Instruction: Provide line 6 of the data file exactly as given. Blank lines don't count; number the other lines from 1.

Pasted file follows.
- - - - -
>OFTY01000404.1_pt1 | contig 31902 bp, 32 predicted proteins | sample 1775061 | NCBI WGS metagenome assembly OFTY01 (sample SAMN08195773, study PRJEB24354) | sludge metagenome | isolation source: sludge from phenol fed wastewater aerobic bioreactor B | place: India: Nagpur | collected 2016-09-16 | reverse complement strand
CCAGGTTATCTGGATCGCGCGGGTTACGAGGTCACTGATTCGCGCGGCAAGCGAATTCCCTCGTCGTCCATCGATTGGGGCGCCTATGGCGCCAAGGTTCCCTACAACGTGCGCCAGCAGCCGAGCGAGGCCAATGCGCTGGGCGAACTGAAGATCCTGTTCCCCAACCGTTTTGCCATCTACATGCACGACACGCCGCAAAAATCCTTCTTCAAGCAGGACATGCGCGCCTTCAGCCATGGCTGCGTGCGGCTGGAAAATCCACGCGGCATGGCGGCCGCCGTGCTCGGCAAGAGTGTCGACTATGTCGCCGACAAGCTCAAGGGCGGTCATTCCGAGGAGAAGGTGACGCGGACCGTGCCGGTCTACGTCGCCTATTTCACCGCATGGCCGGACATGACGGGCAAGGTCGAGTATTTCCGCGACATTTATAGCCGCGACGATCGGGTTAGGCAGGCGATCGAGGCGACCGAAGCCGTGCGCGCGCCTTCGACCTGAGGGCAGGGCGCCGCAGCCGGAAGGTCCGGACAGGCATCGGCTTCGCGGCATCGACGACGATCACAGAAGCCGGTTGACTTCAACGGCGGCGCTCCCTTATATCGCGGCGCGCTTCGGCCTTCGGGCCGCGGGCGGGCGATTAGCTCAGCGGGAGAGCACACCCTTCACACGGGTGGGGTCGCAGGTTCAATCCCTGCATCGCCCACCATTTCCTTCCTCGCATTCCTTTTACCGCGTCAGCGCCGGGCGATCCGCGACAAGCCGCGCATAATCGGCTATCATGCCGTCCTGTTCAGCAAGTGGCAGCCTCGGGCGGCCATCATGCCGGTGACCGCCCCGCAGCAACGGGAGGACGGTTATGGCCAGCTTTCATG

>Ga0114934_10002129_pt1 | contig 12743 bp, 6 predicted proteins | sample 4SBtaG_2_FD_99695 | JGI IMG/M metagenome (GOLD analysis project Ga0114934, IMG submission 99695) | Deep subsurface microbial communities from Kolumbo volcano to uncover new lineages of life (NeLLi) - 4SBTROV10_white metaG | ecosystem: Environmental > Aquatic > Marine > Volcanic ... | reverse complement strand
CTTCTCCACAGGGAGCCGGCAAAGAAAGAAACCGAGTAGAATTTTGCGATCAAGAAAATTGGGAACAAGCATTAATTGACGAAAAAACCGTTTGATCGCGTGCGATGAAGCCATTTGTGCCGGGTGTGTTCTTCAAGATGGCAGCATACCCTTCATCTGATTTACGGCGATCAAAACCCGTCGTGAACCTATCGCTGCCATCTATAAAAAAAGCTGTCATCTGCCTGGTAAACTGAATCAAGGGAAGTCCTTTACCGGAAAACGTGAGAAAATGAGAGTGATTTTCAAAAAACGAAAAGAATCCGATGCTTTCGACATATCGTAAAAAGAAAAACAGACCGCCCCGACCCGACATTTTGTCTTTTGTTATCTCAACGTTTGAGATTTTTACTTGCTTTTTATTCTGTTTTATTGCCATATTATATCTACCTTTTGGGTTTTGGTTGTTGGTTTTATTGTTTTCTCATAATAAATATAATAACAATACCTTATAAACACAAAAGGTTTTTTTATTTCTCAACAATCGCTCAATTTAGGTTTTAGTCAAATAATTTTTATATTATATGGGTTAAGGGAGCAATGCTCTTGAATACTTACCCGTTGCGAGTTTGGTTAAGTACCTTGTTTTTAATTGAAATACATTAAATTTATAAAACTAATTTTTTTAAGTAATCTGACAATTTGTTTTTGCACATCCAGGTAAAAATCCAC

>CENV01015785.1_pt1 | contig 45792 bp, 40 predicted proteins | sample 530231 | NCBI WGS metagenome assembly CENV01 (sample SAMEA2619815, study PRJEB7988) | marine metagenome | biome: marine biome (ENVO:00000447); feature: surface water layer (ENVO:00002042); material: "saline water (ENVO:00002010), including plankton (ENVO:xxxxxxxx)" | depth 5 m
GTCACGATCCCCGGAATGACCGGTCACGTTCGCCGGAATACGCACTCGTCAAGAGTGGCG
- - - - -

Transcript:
GTCACGATCCCCGGAATGACCGGTCACGTTCGCCGGAATACGCACTCGTCAAGAGTGGCG